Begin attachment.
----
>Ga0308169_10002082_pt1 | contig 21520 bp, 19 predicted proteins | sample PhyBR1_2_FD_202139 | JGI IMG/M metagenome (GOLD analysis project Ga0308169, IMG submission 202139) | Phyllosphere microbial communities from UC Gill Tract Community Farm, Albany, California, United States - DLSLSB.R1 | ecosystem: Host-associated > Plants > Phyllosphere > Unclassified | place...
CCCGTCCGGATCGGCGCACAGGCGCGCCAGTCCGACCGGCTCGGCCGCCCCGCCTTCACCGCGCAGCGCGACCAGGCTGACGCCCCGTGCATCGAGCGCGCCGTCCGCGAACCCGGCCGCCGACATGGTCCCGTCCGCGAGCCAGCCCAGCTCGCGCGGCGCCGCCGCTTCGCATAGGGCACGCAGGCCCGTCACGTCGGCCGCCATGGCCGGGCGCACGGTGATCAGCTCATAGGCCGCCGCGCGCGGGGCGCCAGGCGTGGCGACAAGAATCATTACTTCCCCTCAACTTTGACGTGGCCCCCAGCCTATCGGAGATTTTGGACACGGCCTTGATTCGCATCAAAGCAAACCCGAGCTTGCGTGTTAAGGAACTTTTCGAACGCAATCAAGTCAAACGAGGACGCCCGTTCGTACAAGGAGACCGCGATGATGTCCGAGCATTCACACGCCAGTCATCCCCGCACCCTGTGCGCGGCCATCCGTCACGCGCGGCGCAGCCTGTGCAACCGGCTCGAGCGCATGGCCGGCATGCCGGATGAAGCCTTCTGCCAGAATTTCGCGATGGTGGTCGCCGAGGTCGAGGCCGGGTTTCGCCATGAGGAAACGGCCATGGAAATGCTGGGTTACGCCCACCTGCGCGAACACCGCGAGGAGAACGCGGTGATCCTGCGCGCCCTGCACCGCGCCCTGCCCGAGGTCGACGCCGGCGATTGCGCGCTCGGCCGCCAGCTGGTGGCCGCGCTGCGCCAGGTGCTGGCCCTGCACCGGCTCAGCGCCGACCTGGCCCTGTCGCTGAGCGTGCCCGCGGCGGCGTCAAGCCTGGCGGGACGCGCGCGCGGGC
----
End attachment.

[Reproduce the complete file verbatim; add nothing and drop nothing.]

>Ga0308169_10002082_pt1 | contig 21520 bp, 19 predicted proteins | sample PhyBR1_2_FD_202139 | JGI IMG/M metagenome (GOLD analysis project Ga0308169, IMG submission 202139) | Phyllosphere microbial communities from UC Gill Tract Community Farm, Albany, California, United States - DLSLSB.R1 | ecosystem: Host-associated > Plants > Phyllosphere > Unclassified | place...
CCCGTCCGGATCGGCGCACAGGCGCGCCAGTCCGACCGGCTCGGCCGCCCCGCCTTCACCGCGCAGCGCGACCAGGCTGACGCCCCGTGCATCGAGCGCGCCGTCCGCGAACCCGGCCGCCGACATGGTCCCGTCCGCGAGCCAGCCCAGCTCGCGCGGCGCCGCCGCTTCGCATAGGGCACGCAGGCCCGTCACGTCGGCCGCCATGGCCGGGCGCACGGTGATCAGCTCATAGGCCGCCGCGCGCGGGGCGCCAGGCGTGGCGACAAGAATCATTACTTCCCCTCAACTTTGACGTGGCCCCCAGCCTATCGGAGATTTTGGACACGGCCTTGATTCGCATCAAAGCAAACCCGAGCTTGCGTGTTAAGGAACTTTTCGAACGCAATCAAGTCAAACGAGGACGCCCGTTCGTACAAGGAGACCGCGATGATGTCCGAGCATTCACACGCCAGTCATCCCCGCACCCTGTGCGCGGCCATCCGTCACGCGCGGCGCAGCCTGTGCAACCGGCTCGAGCGCATGGCCGGCATGCCGGATGAAGCCTTCTGCCAGAATTTCGCGATGGTGGTCGCCGAGGTCGAGGCCGGGTTTCGCCATGAGGAAACGGCCATGGAAATGCTGGGTTACGCCCACCTGCGCGAACACCGCGAGGAGAACGCGGTGATCCTGCGCGCCCTGCACCGCGCCCTGCCCGAGGTCGACGCCGGCGATTGCGCGCTCGGCCGCCAGCTGGTGGCCGCGCTGCGCCAGGTGCTGGCCCTGCACCGGCTCAGCGCCGACCTGGCCCTGTCGCTGAGCGTGCCCGCGGCGGCGTCAAGCCTGGCGGGACGCGCGCGCGGGC